Until now I’ve always been left a bit disappointed by film and TV adaptations of M.R. James’ stories. Even acknowledged classics like Jonathan Miller’s 1968 version of Oh, Whistle, And I’ll Come To You My Lad, starring Michael Horden lack the full sense of claustrophobic menace that characterises the original story. Partly it’s because the inevitable appearance of the ghost always tends to be a bit of a let-down. The problem is that in the context of a live-action adaptation you know you’re always going to end up with someone heavily made up, a special effect or a prop (a piece of wire and some old rags in the case of Miller’s version). I’ve touched on why this tends not to work in earlier posts on The Woman in Black and Schalcken the Painter – arguing that terror in ghost stories often derives from narrative effect and the use of language, which doesn’t translate to screen.
It’s interesting that the two giants of early twentieth century horror – H. P. Lovecraft and M.R. James created their effects through style – Lovecraft with his overblown layering of description and M.R. James with his meticulous understatement. James in particular managed to create the perfect balance between fleeting hints and glimpses of dread, and close-up in your face physical horror – “It hung for an instant on the edge of the hole, then slipped forward on to my chest, and put its arms round my neck.” (The Treasure of Abbot Thomas). I’d given up on finding a movie that would recreate the unique atmosphere of a James tale until I stumbled across Mansfield Dark and its wonderful shadow puppet versions of the tales in the A Pleasing Terror series. Here at last, in my opinion, are M.R. James adaptations that manage to visually capture the texture of the originals.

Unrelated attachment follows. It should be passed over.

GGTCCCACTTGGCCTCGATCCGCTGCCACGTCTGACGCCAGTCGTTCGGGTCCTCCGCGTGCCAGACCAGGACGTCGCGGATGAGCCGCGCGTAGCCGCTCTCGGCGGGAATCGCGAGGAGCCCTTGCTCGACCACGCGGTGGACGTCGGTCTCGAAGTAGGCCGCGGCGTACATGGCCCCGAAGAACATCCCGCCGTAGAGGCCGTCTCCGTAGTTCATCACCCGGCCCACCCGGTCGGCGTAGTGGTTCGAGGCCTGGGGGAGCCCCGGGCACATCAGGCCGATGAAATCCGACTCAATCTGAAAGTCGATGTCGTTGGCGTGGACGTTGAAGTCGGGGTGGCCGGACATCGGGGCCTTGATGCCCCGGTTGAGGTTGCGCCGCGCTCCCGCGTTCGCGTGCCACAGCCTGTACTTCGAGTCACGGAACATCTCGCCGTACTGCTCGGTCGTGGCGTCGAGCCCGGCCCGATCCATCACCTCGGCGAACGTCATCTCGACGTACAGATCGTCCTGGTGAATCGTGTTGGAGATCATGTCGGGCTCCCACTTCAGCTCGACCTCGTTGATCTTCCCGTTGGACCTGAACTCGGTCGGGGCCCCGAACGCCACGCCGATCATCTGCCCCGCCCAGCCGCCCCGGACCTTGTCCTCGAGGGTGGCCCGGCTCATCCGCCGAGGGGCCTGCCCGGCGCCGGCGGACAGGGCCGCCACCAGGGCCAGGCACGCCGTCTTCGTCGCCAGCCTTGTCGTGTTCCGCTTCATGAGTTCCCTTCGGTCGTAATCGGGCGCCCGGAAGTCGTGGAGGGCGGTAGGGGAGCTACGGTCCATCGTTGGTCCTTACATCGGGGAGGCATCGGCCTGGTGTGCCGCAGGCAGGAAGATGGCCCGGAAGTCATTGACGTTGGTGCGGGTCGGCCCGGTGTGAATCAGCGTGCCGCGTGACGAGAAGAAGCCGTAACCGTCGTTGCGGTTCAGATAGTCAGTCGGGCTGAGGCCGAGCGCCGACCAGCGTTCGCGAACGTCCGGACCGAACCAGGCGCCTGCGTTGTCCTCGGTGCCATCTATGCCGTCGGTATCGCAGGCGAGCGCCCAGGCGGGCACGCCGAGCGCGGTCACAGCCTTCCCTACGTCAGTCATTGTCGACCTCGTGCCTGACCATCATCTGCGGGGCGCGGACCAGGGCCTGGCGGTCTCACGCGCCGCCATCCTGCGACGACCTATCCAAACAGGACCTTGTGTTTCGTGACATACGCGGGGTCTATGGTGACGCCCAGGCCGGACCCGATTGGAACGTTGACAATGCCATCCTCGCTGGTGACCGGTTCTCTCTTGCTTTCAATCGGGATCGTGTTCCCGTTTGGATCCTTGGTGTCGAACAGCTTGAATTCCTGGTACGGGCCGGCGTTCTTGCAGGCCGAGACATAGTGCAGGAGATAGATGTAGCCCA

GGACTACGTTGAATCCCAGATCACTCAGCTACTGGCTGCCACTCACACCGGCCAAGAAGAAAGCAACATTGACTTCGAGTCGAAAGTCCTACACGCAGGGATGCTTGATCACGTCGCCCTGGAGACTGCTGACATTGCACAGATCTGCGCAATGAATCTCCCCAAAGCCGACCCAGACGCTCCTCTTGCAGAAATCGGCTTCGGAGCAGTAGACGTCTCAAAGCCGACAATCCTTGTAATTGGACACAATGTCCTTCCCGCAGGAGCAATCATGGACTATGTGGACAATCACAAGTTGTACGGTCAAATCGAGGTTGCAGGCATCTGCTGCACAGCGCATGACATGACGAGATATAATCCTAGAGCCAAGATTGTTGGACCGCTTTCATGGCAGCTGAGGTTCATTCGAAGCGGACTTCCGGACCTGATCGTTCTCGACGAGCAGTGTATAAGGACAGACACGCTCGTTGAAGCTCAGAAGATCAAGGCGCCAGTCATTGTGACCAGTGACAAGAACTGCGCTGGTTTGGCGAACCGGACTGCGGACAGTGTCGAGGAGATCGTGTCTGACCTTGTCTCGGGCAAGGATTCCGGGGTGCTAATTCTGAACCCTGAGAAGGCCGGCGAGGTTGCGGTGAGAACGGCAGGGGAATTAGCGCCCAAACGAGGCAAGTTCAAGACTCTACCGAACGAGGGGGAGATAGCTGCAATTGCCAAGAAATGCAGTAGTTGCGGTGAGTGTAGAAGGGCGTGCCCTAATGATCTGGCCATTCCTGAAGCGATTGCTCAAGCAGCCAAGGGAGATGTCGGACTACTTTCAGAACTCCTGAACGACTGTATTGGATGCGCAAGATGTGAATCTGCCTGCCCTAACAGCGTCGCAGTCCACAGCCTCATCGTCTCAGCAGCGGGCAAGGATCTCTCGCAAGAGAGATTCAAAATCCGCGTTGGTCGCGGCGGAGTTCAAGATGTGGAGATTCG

I came to M.R. James through the 1973 Folio Society edition illustrated by Charles Keeping. His black and white prints captured the brooding horror perfectly and with a couple of exceptions only offered part-glimpses of the entities stalking the tales. Their cut-out simplicity was far more effective than any attempt at detailed illustration. In my head the images from the stories always appeared as terrifying woodcuts, so in Mansfield Dark’s shadow puppet versions I’ve finally found the perfect match for my imagination.
To date the studio has produced two adaptations – Count Magnus and The Story of a Disappearance and an Appearance. They’re both available on DVD in black and white and tinted versions (I prefer the latter). The first impression is that the films are very similar to Lotte Reiniger’s cut out animations of famous fairy tales (which in turn inspired Peter Rhodes 2006 Lovecraft short The Other Gods and the Steampunk short The Mysterious Explorations of Jasper Morello). In fact Mansfield Dark’s movies aren’t cartoons – they’re live shadow puppet plays, which gives them a far greater immediacy. It also allows for the effective use of real time footage (snow in The Story of a Disappearance, silhouette hands in Count Magnus), so that the imagery slips in and out of reality with disturbing regularity.
Particularly noticeable in both films is the use of close-us against out of focus or semi-abstract backgrounds, which increases the claustrophobic sense of fear. By producing the stories in this way, Mansfield Dark turns the tales into disturbing dreams, made all the more horrific by their use of a medium usually associated with childhood fairy tales. The silhouettes, shifting perspective and very clever editing sustains the dread throughout both films – without any of the cognitive dissonance you get when The Special Effect finally turns up in live action adaptations. Count Magnus, which has always been a favourite of mine, is genuinely scary. Both movies are accompanied by a wonderfully evocative narration by Silas Hawkins.
Both DVDs are available from the Mansfield Dark website (links below) for £7.50 each. Both movies come with extras, including a lovely animated version of E. F. Benson’s The Room in the Tower. As a bonus when you buy the films you get a personally designed slip case created using the original movie puppets as stencils.
Richard Mansfield very kindly agreed to an interview to accompany this post. Go here to find out more about the movies, Mansfield Dark, and what’s coming up next. Personally I can’t recommend these adaptations too highly.